We had our final evangelism session about how we witness with our lives, through our relationships, and how to do it with just anyone we meet on the street. And then our final teaching was Revelation 22 again just about how awesome heaven will be and we need to be sure that we go there by giving our lives to Christ.

It was really cool as I didn't really know how many people would come and by the end of the day we had around 70. It was a lot of fun and definitely humbling as God taught me a lot of lessons gearing up for the event (see previous post). God is good, and His word is faithful and true. These 70 kids hopefully now know the truth of what their future can hold, the question is, do you?

Organized Chaos

I am a control freak.... there I said it and they say that acknowledging you have a problem is the first step to recovery, so here's hoping... Anyways, being that I do enjoy having things organized and under control, especially with big events, I make sure the i's are dotted and the t's are crossed, the schedules are color-coordinated, and everything little detail is covered and everything is communicated ad nauseam. But lately God has enjoyed making life a little more interesting as I embark on putting on the large-scale youth events. Last time He decided that I should loose my voice so I had to rely on others to help me, and then we had a big event yesterday and He thought I needed to learn that I still can't control everything.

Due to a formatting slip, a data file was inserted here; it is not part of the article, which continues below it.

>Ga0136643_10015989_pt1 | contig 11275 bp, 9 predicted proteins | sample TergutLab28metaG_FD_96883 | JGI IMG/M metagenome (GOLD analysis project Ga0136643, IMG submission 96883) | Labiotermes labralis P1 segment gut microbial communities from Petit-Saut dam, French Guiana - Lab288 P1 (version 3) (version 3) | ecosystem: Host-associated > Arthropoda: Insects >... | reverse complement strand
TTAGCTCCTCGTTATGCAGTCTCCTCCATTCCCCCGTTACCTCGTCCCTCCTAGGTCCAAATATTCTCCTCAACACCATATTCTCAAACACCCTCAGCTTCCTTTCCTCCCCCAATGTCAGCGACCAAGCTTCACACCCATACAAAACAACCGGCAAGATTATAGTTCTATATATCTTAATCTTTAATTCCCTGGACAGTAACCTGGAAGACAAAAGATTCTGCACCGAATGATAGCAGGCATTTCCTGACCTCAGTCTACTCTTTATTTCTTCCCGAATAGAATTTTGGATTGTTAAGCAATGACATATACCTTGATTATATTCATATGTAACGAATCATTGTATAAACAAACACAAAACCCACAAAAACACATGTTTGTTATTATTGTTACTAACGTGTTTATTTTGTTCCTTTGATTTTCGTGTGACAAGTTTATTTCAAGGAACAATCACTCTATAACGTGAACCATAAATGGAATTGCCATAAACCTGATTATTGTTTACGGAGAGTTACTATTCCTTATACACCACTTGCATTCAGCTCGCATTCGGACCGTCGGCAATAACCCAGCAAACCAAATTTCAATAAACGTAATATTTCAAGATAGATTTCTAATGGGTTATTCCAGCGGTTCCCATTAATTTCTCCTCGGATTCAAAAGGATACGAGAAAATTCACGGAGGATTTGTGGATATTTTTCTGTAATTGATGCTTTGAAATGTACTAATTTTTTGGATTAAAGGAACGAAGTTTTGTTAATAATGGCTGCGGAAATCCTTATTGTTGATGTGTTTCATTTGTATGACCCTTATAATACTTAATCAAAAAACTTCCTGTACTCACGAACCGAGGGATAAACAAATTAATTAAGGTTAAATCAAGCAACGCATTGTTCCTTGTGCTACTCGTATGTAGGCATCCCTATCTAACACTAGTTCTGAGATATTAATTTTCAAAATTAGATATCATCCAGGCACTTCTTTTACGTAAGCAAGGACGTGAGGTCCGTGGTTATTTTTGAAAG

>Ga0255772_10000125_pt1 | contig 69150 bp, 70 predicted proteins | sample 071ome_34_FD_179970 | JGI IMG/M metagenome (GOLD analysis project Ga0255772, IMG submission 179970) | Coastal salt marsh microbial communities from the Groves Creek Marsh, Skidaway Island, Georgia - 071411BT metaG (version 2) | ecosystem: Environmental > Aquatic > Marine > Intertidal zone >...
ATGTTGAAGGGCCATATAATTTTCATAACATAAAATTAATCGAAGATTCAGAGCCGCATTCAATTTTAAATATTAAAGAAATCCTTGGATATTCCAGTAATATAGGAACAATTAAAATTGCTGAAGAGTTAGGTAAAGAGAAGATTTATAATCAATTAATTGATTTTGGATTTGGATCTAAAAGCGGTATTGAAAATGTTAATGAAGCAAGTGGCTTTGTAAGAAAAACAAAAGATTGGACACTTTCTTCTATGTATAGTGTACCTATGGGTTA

The past couple of weeks, the power has been absolutely ridiculous! Technically it's supposed to be off every other night from 7pm to 7am, but that's apparently a mere suggestion as the power company here enjoys having our power off sometimes every night (like this week) and for longer than 12 hours. That's item number one that set things in a chaotic motion for this event. Then I'm also watching three of my friends kids (ages 15, 14, and 9).... that's fun in and of itself, but then the 9 yr old got Malaria.... another contributing factor to the chaos. Being that I was staying at their house and divided between there and the church with my time it was just like there was no real constant I felt very much like I had little or no control over really anything. And not to mention in the midst of all that I'm preparing to head to the States for two months in just a couple of days so that would make even a normal existence crazy. But praise God that He is in control even with the things that are impossible for me to control. The event happened and even though I knew all the hiccups beforehand, God made the event a success and so yet again He reminds me that He's got it and I need to trust in Him, not myself or my neurotic organization of things.